- White Collar Zen: Using Zen Principles to Overcome Obstacles and Achieve Your Career Goals
In these days of corporate corruption, downsizing, and outsourcing, not to mention the continuous cutbacks in the Academy, it is no surprise that people are open to unconventional ways of looking at life and work. Several years ago, Epicurus became a best-selling author in Italy, and more recently we have seen philosophical approaches from authors such as Alain de Botton (Consolations of Philosophy), Lou Marinoff (Plato, Not Prozac), and Tom Morris (If Aristotle Ran General Motors), to name a few. Steven Heine's White Collar Zen: Using Zen Principles to Overcome Obstacles and Achieve Your Career Goals applies as well to the academic as to the corporate workplace.
Heine has written White Collar Zen from the standpoint of a scholar of Buddhism and a professional academic administrator. That he has been extremely successful [End Page 123] at both should make one take a serious look at this book. Given the indifference of both institutions and the natural world to human suffering (think of Enron and Hurricane Katrina), we all need survival skills, and Heine shows us how we can acquire them in our professional lives by applying Zen philosophy. While his expressed purpose is not to illuminate the subtleties of Zen, the attentive nonspecialist reader can glean much about the tradition nonetheless and, like the Zen specialist, find new paths for navigating around the foxholes in organizations.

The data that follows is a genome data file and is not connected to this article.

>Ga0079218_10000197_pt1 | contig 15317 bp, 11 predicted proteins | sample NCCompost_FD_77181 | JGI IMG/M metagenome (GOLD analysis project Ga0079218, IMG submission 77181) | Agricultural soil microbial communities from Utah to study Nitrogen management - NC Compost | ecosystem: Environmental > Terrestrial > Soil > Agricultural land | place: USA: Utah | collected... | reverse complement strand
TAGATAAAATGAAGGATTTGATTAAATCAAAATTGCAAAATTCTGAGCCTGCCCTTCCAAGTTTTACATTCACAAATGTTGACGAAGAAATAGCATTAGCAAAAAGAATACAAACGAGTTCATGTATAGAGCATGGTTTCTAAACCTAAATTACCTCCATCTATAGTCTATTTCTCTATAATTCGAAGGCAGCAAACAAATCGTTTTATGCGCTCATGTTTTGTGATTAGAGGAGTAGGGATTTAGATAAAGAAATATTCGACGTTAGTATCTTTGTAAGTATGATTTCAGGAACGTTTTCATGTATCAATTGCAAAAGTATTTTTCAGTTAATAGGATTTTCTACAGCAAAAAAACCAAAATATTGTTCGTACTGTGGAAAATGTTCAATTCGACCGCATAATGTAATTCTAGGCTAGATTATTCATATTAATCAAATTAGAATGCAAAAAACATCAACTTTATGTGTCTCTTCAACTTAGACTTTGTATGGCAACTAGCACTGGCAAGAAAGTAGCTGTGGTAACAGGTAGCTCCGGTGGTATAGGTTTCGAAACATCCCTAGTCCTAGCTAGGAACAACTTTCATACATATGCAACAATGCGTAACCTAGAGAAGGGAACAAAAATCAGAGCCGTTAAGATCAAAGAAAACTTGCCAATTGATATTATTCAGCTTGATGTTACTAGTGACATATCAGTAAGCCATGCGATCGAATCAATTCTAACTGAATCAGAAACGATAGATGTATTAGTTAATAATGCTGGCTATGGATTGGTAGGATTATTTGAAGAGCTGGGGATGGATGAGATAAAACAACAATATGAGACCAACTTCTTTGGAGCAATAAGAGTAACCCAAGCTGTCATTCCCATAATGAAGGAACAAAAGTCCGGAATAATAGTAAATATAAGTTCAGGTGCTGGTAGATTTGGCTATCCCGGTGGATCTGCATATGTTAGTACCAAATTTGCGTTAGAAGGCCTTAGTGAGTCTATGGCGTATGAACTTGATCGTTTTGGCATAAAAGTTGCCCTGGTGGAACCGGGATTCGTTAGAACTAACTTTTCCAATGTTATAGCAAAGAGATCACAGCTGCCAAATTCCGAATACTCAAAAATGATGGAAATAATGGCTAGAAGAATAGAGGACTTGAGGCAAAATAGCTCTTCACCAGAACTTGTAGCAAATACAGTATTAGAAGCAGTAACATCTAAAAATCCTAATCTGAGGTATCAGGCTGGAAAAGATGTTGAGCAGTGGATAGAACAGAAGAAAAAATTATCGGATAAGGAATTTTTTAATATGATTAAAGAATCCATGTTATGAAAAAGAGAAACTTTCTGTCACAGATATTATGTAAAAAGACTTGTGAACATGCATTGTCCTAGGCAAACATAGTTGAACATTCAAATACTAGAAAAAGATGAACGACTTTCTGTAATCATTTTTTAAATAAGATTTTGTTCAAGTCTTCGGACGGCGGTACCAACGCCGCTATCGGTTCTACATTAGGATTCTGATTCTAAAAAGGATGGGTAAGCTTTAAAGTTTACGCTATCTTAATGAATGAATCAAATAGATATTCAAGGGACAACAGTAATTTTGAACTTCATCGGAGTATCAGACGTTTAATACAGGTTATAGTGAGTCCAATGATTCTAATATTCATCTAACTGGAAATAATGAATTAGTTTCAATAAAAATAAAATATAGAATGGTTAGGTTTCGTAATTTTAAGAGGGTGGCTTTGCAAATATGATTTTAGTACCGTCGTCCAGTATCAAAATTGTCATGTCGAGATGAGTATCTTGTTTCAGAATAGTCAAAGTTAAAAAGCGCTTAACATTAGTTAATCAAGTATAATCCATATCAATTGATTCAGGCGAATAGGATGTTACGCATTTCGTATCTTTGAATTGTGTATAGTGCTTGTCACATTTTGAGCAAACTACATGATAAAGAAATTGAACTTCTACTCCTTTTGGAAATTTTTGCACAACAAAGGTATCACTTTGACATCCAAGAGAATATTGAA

Zen, as Heine points out, infiltrated American culture over one hundred years ago and has made its way into subcultures beyond the American-Japanese, for example the worlds of psychotherapy, the arts, medicine, and even some of the more liberal branches of Judaism and Christianity. In case a novice feels unprepared to use Zen for success, Heine points out that Zen has great flexibility, that it is not orthodoxy. "Discover your own way . . . of 'being Zen,"' he tells us (p. 10).
While it might seem clear that Zen could foster creativity, introspection, and self-understanding, the philosophical reader might raise two questions about using Zen to achieve worldly power. First, how can Zen, with its well-known requirement for periods of solitude, be a guide in the workplace? Second, is this endeavor consistent with the Zen principles that the ego is a mirage and that desires are fruitless?
Heine does not explicitly address these matters as problems, but the reader will find them resolved by the end of the book. Do not be deceived by his informal tone or his hip references to the likes of Bob Dylan. The logic of this book is carefully mapped out. As for the first issue, Heine demonstrates that the sort of isolation prescribed by Zen makes us more fit for organizational life. With regard to the second, human life, according to Zen, is a series of constantly vanishing moments. Success is simply survival and gaining the ability to be in each moment fully. The Zen philosophy, like the Heraclitean, does not shy away from the inconsistencies to which reflection leads us. Thus, Zen does not require that we resolve the tension between the twin needs for solitude and life with others. White Collar Zen is a guide to accepting this fact without anxiety.
The self, according to Zen, is not an atomic individual, but something constantly in flux and part of a whole. Everything is Buddha nature, and meditation is the way to discover it. The Unmoving Mind is the state within each of us that can transcend the perspective of our own desires, peculiarities, interests, and ego. To look at events from the standpoint of the Unmoving Mind is to look at them from a higher perspective. It gives one tremendous freedom to choose wisely, because this cleanses the self of petty resentments. When a conflict can be resolved in a way that benefits everyone, each individual will benefit. When one is glued to one's own vantage point, it is difficult to want to act for the benefit...